Examples of consumption taxes are: value added tax (in the UK), goods and services tax (in Australia and New Zealand) and sales tax (in the US). Other examples include excise taxes on alcohol and cigarettes.

If you have taxes, it is important to distinguish between the price that consumers pay $$p_D$$ and the price that producers receive $$p_S$$.

Assume that the demand curve and the supply curve are linear, like $$q_D = \alpha_D - \beta_D p_D$$ and $$q_S = \alpha_S + \beta_S p_S$$

### No taxation

In case that there is no taxation, the price consumers pay is the same as the price that producers receive, so $$p_S = p_D$$. Equilibrium on the market requires demand to equal supply, so $$q_D = q_S$$. This means that for the equilbrium, we have $$\alpha_D - \beta_D p_D = \alpha_S + \beta_S p_S$$ Using $$p_S = p_D$$ gives the equilibrium price $$p_D = p_S = \frac{\alpha_D - \alpha_S}{\beta_S + \beta_D}. \tag{1}$$

### Taxes

In case there is taxation (say an amount $$t$$), the price that consumers pay will be an amount $$t$$ higher than the price that the producers receive, so $$t = p_D - p_S.$$

There is still equilibrium on the market so $$q_D = q_S$$, which gives the same equilibrium condition: $$\alpha_D - \beta_D p_D = \alpha_S + \beta_S p_S$$ Now we do not have a single equilibrium price anymore as the price that the producers receive is not equal to the price that the consumers pay (due to the tax).

Now we can make two choices: either we can express everything in terms of the supply price $$p_S$$ or we can express everything in terms of the demand price $$p_D$$.

#### option 1

If we express everything in terms of $$p_S$$ we substitute $$p_D = p_S + t$$ into the equilibrium condition and get: $$\alpha_D - \beta_D p_S - \beta_D t= \alpha_S + \beta_S p_S$$ This gives an equilibrium supply price $$p_S = \frac{\alpha_D - \alpha_S}{\beta_S + \beta_D} - \frac{\beta_D}{\beta_S + \beta_D}t$$ This price is lower than the equilibrium price if there is no tax (equation (1)).

If we visualize the function $$\alpha_D - \beta_D p_S - \beta_D t$$, it corresponds to a shift of the original demand curve (in the $$p_D-q$$ plane) to the left. But now it is given in the $$p_S-q$$ plane. The intersection of the two gives indeed the supply price $$p_S$$ and in order to get to the demand price $$p_D$$ we have to add the tax $$t$$. So $$p_D = \frac{\alpha_D - \alpha_S}{\beta_S + \beta_D} + \frac{\beta_S}{\beta_S + \beta_D}t.$$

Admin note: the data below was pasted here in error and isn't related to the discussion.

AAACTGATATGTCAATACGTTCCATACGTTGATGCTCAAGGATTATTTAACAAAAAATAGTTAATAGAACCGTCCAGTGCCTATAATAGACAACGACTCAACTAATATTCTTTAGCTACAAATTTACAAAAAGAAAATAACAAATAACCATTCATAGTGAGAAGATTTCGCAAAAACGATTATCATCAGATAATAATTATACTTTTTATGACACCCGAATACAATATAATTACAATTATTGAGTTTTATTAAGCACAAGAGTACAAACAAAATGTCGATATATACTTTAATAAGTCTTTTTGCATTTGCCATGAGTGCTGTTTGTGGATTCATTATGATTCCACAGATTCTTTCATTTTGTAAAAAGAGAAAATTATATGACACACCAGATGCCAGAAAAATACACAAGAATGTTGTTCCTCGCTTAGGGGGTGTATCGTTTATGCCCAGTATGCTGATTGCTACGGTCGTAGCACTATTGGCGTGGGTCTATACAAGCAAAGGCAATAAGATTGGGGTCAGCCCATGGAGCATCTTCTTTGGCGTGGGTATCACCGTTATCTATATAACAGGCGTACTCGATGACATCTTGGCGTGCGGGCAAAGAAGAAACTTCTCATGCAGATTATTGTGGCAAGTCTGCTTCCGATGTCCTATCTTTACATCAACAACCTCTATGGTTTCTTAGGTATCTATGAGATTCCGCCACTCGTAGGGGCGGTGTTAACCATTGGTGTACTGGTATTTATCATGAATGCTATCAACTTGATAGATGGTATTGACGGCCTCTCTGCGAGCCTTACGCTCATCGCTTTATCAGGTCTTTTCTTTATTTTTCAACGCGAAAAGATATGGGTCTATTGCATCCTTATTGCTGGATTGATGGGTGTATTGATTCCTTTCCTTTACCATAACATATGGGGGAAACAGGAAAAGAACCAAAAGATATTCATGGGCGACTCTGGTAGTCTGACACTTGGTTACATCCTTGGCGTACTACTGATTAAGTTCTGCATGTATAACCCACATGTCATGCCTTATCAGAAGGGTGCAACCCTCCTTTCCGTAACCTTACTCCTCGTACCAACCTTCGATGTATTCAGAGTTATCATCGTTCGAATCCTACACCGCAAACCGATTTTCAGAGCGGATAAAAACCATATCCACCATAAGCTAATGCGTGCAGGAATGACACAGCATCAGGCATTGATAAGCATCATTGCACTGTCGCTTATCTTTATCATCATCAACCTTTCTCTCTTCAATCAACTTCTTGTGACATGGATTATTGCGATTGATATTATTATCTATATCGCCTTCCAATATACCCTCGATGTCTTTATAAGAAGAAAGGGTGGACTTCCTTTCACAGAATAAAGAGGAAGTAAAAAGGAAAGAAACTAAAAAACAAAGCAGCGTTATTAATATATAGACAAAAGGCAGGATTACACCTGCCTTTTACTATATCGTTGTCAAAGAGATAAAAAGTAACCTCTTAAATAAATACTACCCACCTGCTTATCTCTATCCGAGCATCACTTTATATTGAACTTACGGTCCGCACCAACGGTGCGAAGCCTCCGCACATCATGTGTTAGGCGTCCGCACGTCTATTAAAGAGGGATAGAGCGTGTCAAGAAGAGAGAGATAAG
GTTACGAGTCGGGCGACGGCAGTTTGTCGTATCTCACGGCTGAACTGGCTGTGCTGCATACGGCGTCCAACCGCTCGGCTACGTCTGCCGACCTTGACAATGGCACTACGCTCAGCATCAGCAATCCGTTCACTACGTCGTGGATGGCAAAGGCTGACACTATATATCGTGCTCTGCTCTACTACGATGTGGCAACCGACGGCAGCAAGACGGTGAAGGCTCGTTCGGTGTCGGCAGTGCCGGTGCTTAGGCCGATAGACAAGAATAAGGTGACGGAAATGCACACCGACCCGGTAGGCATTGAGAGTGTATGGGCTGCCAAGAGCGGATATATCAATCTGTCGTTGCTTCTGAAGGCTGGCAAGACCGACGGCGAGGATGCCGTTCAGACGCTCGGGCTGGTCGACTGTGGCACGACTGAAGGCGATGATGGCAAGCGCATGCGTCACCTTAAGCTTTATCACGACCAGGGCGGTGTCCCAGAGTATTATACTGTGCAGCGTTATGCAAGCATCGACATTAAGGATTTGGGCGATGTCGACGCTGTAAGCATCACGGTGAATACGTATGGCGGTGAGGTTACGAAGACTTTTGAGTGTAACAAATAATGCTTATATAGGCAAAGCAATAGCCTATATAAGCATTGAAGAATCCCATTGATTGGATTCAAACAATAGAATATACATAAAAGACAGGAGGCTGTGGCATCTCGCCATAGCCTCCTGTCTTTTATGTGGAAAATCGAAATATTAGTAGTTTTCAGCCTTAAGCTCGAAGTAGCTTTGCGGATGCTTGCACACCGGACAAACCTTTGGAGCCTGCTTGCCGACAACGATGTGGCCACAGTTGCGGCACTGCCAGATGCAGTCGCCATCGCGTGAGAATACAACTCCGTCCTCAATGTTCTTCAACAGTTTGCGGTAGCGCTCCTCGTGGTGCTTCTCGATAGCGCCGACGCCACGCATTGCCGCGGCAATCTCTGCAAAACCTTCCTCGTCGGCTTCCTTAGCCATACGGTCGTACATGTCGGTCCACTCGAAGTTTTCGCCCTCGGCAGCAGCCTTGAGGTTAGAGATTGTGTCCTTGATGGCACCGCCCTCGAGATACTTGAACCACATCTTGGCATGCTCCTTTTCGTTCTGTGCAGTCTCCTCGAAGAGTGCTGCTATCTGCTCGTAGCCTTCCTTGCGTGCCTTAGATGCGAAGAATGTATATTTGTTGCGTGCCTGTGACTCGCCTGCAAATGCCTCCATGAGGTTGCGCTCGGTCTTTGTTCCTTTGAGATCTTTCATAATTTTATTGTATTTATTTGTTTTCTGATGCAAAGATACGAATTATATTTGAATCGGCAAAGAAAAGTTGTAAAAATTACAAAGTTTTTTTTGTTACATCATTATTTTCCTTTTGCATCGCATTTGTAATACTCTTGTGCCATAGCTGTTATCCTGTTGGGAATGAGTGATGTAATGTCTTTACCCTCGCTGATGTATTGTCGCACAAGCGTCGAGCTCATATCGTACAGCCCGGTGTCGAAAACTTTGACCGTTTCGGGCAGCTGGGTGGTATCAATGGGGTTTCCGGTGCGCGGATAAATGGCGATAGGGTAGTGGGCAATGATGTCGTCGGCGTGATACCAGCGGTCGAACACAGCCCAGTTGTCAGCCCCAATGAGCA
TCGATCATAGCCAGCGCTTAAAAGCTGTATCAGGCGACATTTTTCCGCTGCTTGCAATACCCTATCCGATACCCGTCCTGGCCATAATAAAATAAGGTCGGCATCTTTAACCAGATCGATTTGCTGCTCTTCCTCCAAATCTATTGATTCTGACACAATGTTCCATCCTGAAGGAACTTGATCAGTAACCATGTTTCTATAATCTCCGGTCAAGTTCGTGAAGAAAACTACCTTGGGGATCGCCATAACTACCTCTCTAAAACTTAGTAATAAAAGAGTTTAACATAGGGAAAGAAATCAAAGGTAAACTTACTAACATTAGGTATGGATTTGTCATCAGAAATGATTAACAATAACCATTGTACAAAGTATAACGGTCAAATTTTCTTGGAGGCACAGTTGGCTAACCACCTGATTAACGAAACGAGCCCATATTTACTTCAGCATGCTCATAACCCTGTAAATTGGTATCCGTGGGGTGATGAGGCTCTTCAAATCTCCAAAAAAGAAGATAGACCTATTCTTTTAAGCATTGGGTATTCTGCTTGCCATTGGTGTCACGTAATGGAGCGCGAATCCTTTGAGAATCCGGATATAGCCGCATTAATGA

#### option 2

On the other hand, if we express everything in terms of demand prices $$p_D$$ we substitute $$p_S = p_D - t$$ and get: $$\alpha_D - \beta_D p_D = \alpha_S + \beta_S p_D - \beta_S t$$ This gives the equilibrium demand price: $$p_D = \frac{\alpha_D - \alpha_S}{\beta_S + \beta_D} + \frac{\beta_S t}{\beta_S + \beta_D}$$ This new demand price will be higher than the equilibrium demand price when there is no taxation (equation (1)).

The function $$q_S = \alpha_S + \beta_S p_D - \beta_S t$$ (in the $$p_D-q$$ plane) corresponds to a shift of the original supply curve (in the $$p_S-q$$ plane) to the left. The intersection of these two curves gives the demand price $$p_D$$. In order to get to the equilibrium supply curve, we need to subtract the tax $$t$$, so $$p_S = \frac{\alpha_D - \alpha_S}{\beta_S + \beta_D} - \frac{\beta_D}{\beta_S + \beta_D}t.$$

### Conclusion

Once you introduce taxes, there is no such thing as an "equilibrium price" as the price that the supplier gets is not the same as the price that the consumer pays.

As such, you either choose to express everything in consumer prices or in producer prices.

For the first choice, you can find the consumer price by looking at the intersection of the demand curve with the shifted supply curve. This price will be higher than the one found under no taxation.

For the second choice, yu can find the producer price by looking at the intersection of the supply curve with the shifted demand curve. This price is below the equilibrium price without taxation.

Once you have found the producer or consumer price, you can find the other one by taking into account the tax difference between the two.